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Foreclosure Recycles Affordable Hill Home



Emily Hays PhotoQuan McCrea bought a half-burnt house on Stevens Street at a foreclosure auction as an investment —  in herself, her family and her community.

McCrea and around eight other family members have formed their own affordable housing and credit repair agency, Poindexter Financial Services. They saw Saturday’s foreclosure sale as an opportunity to fix up the home and offer it as an affordable rental or purchase for someone else.

“We could be the ones to gentrify our neighborhoods in a positive way,” McCrea said.

The house at 28 Stevens St. in the Hill neighborhood was one of 21 in New Haven scheduled for foreclosure auctions on Saturday, the first day of such sales since the Covid-19 pandemic hit. A Connecticut judge had ordered a pause on foreclosures in March and lifted the order on Sept. 24.

No one was living at 28 Stevens St. when it was sold. While the front of the house shows only peeling paint and vacant windows …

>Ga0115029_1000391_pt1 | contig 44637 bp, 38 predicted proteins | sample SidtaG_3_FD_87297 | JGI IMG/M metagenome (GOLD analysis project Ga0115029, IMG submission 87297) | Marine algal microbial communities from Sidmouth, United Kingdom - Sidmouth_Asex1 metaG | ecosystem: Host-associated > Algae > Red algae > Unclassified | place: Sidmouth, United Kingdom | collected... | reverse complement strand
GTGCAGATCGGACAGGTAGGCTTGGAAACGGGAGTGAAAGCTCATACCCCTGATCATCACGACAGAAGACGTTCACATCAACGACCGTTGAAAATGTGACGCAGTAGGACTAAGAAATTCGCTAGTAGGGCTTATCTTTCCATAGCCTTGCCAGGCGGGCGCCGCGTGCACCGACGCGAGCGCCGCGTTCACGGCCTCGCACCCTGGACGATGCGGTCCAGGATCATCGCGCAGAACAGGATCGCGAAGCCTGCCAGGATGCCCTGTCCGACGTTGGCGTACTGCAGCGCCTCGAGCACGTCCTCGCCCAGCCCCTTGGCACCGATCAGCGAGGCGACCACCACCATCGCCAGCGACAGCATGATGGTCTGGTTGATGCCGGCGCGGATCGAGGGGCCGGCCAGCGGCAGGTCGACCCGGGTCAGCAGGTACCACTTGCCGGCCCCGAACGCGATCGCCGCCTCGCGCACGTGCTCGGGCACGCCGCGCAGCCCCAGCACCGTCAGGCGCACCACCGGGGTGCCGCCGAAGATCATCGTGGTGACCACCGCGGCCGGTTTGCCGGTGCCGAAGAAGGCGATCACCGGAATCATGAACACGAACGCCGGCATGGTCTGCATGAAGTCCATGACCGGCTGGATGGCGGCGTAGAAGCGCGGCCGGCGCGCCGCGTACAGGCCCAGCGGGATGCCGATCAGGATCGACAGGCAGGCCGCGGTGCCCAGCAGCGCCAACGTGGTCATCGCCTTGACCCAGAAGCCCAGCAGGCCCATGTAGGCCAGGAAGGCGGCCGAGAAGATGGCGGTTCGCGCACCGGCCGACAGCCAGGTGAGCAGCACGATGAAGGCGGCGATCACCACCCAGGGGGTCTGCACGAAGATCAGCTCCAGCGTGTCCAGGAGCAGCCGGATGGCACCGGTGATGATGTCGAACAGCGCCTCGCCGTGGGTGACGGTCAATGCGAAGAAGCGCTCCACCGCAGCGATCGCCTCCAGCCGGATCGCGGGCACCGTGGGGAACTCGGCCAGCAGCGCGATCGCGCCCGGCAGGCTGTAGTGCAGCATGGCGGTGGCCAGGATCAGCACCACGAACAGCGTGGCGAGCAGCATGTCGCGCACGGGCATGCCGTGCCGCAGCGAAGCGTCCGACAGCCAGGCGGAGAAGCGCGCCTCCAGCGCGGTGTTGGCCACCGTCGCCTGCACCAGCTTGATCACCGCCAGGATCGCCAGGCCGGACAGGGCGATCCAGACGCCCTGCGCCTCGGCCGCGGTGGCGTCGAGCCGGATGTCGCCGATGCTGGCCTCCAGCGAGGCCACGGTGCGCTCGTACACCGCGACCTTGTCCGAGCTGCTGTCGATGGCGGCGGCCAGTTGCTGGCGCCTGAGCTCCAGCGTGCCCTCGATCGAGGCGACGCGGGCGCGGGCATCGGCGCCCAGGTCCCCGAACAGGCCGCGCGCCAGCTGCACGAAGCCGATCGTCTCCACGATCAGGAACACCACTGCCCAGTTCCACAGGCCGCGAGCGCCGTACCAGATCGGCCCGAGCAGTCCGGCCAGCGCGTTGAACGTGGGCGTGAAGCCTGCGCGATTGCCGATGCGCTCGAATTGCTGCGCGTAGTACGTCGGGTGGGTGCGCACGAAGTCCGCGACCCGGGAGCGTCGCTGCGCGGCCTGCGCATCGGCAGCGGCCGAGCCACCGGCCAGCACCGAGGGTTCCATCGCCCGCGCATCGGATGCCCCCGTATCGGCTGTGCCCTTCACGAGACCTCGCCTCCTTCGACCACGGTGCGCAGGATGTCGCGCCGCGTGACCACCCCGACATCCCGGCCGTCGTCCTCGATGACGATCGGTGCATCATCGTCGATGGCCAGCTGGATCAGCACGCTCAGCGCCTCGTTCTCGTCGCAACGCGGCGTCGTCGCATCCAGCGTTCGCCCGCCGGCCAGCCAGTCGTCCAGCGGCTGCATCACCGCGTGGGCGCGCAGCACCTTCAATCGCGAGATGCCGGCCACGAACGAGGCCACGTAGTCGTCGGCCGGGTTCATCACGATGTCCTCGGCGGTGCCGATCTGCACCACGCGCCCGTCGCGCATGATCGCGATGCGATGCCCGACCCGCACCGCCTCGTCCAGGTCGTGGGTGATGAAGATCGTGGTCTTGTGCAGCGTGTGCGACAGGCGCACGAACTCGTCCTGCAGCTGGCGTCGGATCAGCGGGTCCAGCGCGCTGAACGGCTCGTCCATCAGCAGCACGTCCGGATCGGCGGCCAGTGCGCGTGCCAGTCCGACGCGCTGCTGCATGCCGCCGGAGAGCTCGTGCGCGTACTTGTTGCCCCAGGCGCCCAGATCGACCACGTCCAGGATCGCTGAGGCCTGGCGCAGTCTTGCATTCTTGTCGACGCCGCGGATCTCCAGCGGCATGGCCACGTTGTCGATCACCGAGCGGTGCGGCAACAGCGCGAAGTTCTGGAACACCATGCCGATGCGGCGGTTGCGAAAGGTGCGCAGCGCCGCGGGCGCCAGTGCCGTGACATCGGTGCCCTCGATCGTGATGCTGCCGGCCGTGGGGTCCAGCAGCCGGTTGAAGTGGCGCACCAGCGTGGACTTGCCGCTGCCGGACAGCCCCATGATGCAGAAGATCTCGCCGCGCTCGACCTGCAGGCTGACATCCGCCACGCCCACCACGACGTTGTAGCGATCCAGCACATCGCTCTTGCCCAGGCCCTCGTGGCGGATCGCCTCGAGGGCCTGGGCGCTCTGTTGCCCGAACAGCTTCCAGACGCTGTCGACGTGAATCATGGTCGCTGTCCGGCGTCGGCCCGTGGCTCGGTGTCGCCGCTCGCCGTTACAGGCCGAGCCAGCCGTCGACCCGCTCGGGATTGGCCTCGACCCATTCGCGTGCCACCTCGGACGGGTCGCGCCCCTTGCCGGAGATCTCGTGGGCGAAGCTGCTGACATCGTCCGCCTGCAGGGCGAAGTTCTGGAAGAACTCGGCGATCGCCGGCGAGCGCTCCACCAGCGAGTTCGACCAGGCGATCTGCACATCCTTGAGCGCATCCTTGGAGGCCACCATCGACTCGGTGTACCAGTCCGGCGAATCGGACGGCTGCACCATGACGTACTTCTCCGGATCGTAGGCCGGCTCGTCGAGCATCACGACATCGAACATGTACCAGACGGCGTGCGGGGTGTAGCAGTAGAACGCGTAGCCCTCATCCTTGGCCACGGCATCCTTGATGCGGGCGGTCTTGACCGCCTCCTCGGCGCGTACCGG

… a peek around the side reveals the gray smudges and missing siding of a fire in the house’s past.

The homeowners, Carnell and Gloria Pugh, have fallen behind on property taxes and sewer fees since 2014. They never showed up in court or presented a defense, so New Haven judge Claudia Baio granted the city the right to take over and sell the property this February. Court documents show that the back taxes total $13,411.69, plus $5,518.58 in interest on those taxes.

Despite the house’s condition, McCrea concluded it was a good investment. She bought the property for $31,200, outbidding the city’s starting bid by $100. The value of the property is $140,000, not counting the fire damage.

“It still has potential. For the price, it’s not unmanageable,” McCrea said.

She pointed to a pretty blue house across the street and said that she remembered when that one looked dilapidated too.

Going! … Going!  … (gone)

Those interested in bidding at the auction had until noon to show up. For a while, the attorney overseeing the sale and three middle schoolers on bikes were the only attendees at the auction.

One 13-year-old wearing a shiny silver helmet and showing off his new motorized bike told the attorney, Hamden-based David E. Rosenberg, that he should give him the property for free so the teens could keep doing wheelies in the backyard.

Another one of the young attendees asked Rosenberg whether the auction would be a fast-paced, going-once-going-twice affair. Rosenberg said that it is usually much less competitive than the auctions on television.